I was recently reading AIER founder E.C. Harwood’s “Useful Economics,” which can be accessed online through our website’s Harwood Economics tab , when I came across a particularly interesting passage. In Chapter XIII, “Practical Applications,” Col. Harwood was discussing the role that taxes on site values, meaning taxes on the unimproved value of land, play in limiting the value of monopoly privilege that landholders can extract from economic producers.
This kind of land value tax has been advocated by economists for centuries, most notably by Henry George in his 1879 book, “Progress and Poverty.” Land value taxes do not distort economic behavior by taxing production or labor income, and by the same token they encourage development to reach the most productive use of land. Under a property tax based on the total value of the land and improvements, a developer looking to build an office building on a vacant city lot must take into account his higher tax bill when evaluating the return on construction, and a speculator holding an adjacent lot may want to wait until the area is booming to sell his own. Under a land value tax, these barriers to development are lessened or taken away.
In the chapter, Col. Harwood noted a feature of some local taxes in Pennsylvania:
“In Pittsburgh and Scranton, improvements are partially exempt from taxes and the tax on site values provides an even larger share of the funds for public expenditures. In at least some of the third-class Pennsylvania cities taxes may soon be levied only on site values; and improvements…as well as human processing efforts may be exempted, except for the Federal income tax, which is by no means negligible. These experiments under way in the United States may provide most interesting results in future decades.”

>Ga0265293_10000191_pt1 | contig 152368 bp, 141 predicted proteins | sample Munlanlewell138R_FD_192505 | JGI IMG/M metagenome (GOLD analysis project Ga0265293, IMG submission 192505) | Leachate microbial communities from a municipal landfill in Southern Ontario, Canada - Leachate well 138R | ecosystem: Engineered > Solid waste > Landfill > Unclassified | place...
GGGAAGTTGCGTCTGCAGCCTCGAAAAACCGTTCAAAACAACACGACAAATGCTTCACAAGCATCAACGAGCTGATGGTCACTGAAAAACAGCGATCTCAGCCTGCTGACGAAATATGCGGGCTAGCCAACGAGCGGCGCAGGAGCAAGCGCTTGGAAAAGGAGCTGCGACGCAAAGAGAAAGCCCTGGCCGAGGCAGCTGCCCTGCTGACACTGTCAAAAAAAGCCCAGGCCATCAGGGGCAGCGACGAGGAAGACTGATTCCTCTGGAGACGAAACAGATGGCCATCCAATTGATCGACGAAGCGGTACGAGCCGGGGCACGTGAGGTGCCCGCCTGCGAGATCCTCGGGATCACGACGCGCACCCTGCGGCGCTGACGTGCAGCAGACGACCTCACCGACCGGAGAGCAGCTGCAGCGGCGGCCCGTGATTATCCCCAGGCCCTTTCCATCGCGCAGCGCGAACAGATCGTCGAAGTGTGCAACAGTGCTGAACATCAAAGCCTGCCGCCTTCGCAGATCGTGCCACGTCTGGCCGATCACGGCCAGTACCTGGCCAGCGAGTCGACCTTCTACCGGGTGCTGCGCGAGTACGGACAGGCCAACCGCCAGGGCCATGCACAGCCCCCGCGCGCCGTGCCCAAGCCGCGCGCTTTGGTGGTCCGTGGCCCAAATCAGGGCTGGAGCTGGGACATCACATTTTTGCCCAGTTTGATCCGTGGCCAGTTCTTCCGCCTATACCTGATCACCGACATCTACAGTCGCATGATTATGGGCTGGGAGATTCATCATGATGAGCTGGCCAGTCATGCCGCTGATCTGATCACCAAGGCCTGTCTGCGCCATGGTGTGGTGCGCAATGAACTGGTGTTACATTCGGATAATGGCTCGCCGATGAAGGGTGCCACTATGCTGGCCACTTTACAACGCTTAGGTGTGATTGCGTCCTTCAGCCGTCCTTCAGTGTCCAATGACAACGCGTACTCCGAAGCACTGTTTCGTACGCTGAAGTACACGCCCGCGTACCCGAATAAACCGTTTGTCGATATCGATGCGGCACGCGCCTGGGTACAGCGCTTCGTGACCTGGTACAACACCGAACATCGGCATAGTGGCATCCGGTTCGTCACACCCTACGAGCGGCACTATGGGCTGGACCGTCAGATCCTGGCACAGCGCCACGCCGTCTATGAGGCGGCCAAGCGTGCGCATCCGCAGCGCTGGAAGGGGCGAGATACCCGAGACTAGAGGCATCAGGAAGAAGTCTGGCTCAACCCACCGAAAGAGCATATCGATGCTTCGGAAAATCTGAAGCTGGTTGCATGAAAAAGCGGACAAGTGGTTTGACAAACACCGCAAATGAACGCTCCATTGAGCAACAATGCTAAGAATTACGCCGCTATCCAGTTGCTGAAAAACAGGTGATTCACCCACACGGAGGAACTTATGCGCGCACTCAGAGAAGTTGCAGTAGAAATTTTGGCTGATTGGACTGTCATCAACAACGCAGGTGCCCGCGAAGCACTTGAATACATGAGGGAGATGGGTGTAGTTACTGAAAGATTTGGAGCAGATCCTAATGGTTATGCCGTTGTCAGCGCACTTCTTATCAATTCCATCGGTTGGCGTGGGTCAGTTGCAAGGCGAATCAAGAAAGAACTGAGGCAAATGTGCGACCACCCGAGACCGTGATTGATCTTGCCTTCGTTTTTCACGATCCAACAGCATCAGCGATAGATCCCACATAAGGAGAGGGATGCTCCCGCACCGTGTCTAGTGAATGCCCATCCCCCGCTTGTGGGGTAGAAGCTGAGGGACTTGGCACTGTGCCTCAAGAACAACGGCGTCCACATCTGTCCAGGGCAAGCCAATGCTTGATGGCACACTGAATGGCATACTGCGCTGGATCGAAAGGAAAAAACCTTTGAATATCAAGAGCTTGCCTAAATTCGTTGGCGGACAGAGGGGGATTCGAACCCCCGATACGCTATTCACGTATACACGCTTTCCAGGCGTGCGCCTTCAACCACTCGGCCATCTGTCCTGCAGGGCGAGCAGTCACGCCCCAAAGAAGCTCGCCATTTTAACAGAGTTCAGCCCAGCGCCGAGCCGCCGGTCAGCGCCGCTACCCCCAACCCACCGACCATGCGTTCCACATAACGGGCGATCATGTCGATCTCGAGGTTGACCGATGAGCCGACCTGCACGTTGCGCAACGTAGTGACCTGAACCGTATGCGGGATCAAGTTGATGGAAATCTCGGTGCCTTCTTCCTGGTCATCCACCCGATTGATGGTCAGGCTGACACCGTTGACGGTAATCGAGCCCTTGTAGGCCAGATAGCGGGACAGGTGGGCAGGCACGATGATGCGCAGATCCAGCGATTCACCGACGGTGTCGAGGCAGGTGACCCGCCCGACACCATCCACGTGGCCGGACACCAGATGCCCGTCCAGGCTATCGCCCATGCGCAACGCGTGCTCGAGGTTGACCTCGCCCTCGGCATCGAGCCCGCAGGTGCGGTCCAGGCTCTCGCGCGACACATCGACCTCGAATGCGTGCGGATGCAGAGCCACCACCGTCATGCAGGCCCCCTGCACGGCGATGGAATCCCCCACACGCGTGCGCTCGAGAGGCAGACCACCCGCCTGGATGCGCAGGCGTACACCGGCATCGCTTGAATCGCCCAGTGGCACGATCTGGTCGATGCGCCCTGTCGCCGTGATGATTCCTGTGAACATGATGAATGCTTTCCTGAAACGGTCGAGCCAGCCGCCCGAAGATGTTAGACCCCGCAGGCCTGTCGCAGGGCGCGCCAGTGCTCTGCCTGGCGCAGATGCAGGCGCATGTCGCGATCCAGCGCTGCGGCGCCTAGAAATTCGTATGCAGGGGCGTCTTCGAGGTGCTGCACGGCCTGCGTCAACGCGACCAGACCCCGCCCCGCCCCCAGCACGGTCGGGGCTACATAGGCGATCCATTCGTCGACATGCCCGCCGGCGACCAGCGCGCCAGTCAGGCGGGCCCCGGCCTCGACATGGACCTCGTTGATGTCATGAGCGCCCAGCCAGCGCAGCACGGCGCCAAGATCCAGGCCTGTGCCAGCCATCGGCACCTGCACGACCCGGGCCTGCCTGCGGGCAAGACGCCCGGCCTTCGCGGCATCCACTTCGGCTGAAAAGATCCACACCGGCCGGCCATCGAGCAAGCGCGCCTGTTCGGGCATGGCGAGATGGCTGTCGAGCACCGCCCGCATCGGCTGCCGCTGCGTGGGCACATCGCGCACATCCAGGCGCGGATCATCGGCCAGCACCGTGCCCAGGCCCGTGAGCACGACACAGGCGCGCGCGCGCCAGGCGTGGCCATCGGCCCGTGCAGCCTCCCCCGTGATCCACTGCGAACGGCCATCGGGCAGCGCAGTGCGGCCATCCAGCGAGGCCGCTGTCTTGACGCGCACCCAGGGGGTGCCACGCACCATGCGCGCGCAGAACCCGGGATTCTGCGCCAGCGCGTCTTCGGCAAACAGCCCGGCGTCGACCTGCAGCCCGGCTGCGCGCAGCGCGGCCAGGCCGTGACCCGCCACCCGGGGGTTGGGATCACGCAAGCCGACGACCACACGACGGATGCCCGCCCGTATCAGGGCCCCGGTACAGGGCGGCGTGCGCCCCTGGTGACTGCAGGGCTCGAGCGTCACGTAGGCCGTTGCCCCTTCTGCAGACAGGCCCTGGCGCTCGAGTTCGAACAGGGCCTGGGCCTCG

At the time of his writing, the property tax rate in Pittsburgh was twice as high for land as for buildings, and in subsequent years the ratio changed further. Between 1977 and 1982, Scranton raised land tax rates to 9.6 percent from 5.1 percent while leaving tax rates on the value of buildings constant at 2.55 percent. Pittsburgh similarly raised the land tax to about 13 percent, while building rates went only to 3.2 percent. Both cities offered temporary tax rebates on new construction at the same time.
Both cities experienced a construction boom, as documented by Steven B. Cord in the 1983 “Proceedings of the Academy of Political Science.” This boom was not seen in surrounding cities. Cord compares Scranton with nearby Wilkes-Barre and further supports this claim by showing similar comparisons in other, smaller matched pairs of cities in Pennsylvania that did or did not adopt a two-rate system. However, this analysis was necessarily incomplete. Since the two-tiered tax rate was implemented simultaneously with other tax benefits, and there were only a few years of data, construction increases were not proof that the new tax scheme would lead to more productive uses of land. It was possible the government was in fact creating distortions and encouraging construction to move to Scranton from what could have been a higher-value project in Wilkes-Barre, or to rush into a project that might not have been profitable at all without the tax rebates.
A more thorough analysis was offered by Plassman and Tideman in a 2000 paper in the “Journal of Urban Economics.” They used 1972-1994 data from 15 Pennsylvania municipalities with a two-tiered tax structure and over 200 that did not have one. Their findings indicate the two-tier system does lead to more construction in dollar values, which they then showed is due to more structures being built rather than a higher average value of new structures. Although these Pennsylvania taxes are not pure land-value taxes, as they do include some taxes on the value of the buildings, they provide real-world evidence to support the prediction that land-value taxes lead to land reaching its highest-value use. Other recent work provides examples of how such a system can be evaluated and implemented in other places, from Colombia to Cardiff. A practical application, indeed.